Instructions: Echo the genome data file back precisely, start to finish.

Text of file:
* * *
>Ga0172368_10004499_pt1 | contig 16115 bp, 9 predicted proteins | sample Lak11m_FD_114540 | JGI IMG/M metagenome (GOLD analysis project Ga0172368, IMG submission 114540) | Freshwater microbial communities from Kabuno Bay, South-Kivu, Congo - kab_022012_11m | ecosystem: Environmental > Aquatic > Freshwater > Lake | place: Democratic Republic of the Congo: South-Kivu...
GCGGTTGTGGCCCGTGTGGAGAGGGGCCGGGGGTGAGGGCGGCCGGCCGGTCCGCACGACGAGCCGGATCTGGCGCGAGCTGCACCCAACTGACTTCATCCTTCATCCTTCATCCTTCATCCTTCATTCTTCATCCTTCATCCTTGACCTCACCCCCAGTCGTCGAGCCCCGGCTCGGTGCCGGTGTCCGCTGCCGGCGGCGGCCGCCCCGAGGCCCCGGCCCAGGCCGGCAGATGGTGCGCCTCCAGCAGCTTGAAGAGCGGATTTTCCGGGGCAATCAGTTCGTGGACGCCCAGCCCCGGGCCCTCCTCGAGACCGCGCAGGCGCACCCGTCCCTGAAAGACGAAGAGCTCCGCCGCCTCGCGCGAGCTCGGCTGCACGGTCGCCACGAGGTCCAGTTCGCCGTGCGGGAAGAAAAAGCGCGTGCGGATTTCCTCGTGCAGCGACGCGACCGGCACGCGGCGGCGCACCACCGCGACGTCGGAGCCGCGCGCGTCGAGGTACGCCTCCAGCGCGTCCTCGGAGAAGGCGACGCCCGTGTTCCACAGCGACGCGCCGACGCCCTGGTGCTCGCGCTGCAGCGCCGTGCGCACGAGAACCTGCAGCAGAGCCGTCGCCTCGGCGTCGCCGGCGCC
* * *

>Ga0172368_10004499_pt1 | contig 16115 bp, 9 predicted proteins | sample Lak11m_FD_114540 | JGI IMG/M metagenome (GOLD analysis project Ga0172368, IMG submission 114540) | Freshwater microbial communities from Kabuno Bay, South-Kivu, Congo - kab_022012_11m | ecosystem: Environmental > Aquatic > Freshwater > Lake | place: Democratic Republic of the Congo: South-Kivu...
GCGGTTGTGGCCCGTGTGGAGAGGGGCCGGGGGTGAGGGCGGCCGGCCGGTCCGCACGACGAGCCGGATCTGGCGCGAGCTGCACCCAACTGACTTCATCCTTCATCCTTCATCCTTCATCCTTCATTCTTCATCCTTCATCCTTGACCTCACCCCCAGTCGTCGAGCCCCGGCTCGGTGCCGGTGTCCGCTGCCGGCGGCGGCCGCCCCGAGGCCCCGGCCCAGGCCGGCAGATGGTGCGCCTCCAGCAGCTTGAAGAGCGGATTTTCCGGGGCAATCAGTTCGTGGACGCCCAGCCCCGGGCCCTCCTCGAGACCGCGCAGGCGCACCCGTCCCTGAAAGACGAAGAGCTCCGCCGCCTCGCGCGAGCTCGGCTGCACGGTCGCCACGAGGTCCAGTTCGCCGTGCGGGAAGAAAAAGCGCGTGCGGATTTCCTCGTGCAGCGACGCGACCGGCACGCGGCGGCGCACCACCGCGACGTCGGAGCCGCGCGCGTCGAGGTACGCCTCCAGCGCGTCCTCGGAGAAGGCGACGCCCGTGTTCCACAGCGACGCGCCGACGCCCTGGTGCTCGCGCTGCAGCGCCGTGCGCACGAGAACCTGCAGCAGAGCCGTCGCCTCGGCGTCGCCGGCGCC